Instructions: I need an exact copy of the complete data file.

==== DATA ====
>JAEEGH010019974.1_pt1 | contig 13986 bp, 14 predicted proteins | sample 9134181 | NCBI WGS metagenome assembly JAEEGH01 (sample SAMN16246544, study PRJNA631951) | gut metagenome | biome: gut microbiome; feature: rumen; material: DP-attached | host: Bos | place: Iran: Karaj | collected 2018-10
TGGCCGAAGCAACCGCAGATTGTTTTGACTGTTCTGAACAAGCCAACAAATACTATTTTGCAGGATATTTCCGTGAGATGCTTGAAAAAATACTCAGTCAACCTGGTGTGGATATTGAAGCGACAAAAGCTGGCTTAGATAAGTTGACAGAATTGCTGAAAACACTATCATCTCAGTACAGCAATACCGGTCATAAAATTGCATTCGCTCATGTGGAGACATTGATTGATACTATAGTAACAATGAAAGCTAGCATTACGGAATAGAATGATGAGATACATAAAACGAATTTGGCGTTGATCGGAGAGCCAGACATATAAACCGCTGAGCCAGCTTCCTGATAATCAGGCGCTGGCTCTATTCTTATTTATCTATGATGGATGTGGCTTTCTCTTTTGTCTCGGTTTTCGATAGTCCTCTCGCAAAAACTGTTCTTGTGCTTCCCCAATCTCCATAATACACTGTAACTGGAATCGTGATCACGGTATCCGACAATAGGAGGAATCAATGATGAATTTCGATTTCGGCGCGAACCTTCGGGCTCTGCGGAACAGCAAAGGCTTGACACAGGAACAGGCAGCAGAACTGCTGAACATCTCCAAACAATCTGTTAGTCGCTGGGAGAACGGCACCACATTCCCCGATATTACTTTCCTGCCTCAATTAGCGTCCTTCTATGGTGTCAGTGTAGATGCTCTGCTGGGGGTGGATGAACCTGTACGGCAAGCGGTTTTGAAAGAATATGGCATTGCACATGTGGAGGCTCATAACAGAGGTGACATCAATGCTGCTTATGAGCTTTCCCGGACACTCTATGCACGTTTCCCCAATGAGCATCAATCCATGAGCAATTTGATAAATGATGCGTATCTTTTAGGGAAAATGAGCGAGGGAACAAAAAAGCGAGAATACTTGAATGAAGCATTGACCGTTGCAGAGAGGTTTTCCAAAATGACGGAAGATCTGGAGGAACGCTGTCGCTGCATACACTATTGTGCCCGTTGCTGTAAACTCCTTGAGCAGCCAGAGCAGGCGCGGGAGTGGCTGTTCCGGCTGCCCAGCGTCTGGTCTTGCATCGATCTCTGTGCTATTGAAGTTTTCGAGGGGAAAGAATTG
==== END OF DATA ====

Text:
>JAEEGH010019974.1_pt1 | contig 13986 bp, 14 predicted proteins | sample 9134181 | NCBI WGS metagenome assembly JAEEGH01 (sample SAMN16246544, study PRJNA631951) | gut metagenome | biome: gut microbiome; feature: rumen; material: DP-attached | host: Bos | place: Iran: Karaj | collected 2018-10
TGGCCGAAGCAACCGCAGATTGTTTTGACTGTTCTGAACAAGCCAACAAATACTATTTTGCAGGATATTTCCGTGAGATGCTTGAAAAAATACTCAGTCAACCTGGTGTGGATATTGAAGCGACAAAAGCTGGCTTAGATAAGTTGACAGAATTGCTGAAAACACTATCATCTCAGTACAGCAATACCGGTCATAAAATTGCATTCGCTCATGTGGAGACATTGATTGATACTATAGTAACAATGAAAGCTAGCATTACGGAATAGAATGATGAGATACATAAAACGAATTTGGCGTTGATCGGAGAGCCAGACATATAAACCGCTGAGCCAGCTTCCTGATAATCAGGCGCTGGCTCTATTCTTATTTATCTATGATGGATGTGGCTTTCTCTTTTGTCTCGGTTTTCGATAGTCCTCTCGCAAAAACTGTTCTTGTGCTTCCCCAATCTCCATAATACACTGTAACTGGAATCGTGATCACGGTATCCGACAATAGGAGGAATCAATGATGAATTTCGATTTCGGCGCGAACCTTCGGGCTCTGCGGAACAGCAAAGGCTTGACACAGGAACAGGCAGCAGAACTGCTGAACATCTCCAAACAATCTGTTAGTCGCTGGGAGAACGGCACCACATTCCCCGATATTACTTTCCTGCCTCAATTAGCGTCCTTCTATGGTGTCAGTGTAGATGCTCTGCTGGGGGTGGATGAACCTGTACGGCAAGCGGTTTTGAAAGAATATGGCATTGCACATGTGGAGGCTCATAACAGAGGTGACATCAATGCTGCTTATGAGCTTTCCCGGACACTCTATGCACGTTTCCCCAATGAGCATCAATCCATGAGCAATTTGATAAATGATGCGTATCTTTTAGGGAAAATGAGCGAGGGAACAAAAAAGCGAGAATACTTGAATGAAGCATTGACCGTTGCAGAGAGGTTTTCCAAAATGACGGAAGATCTGGAGGAACGCTGTCGCTGCATACACTATTGTGCCCGTTGCTGTAAACTCCTTGAGCAGCCAGAGCAGGCGCGGGAGTGGCTGTTCCGGCTGCCCAGCGTCTGGTCTTGCATCGATCTCTGTGCTATTGAAGTTTTCGAGGGGAAAGAATTG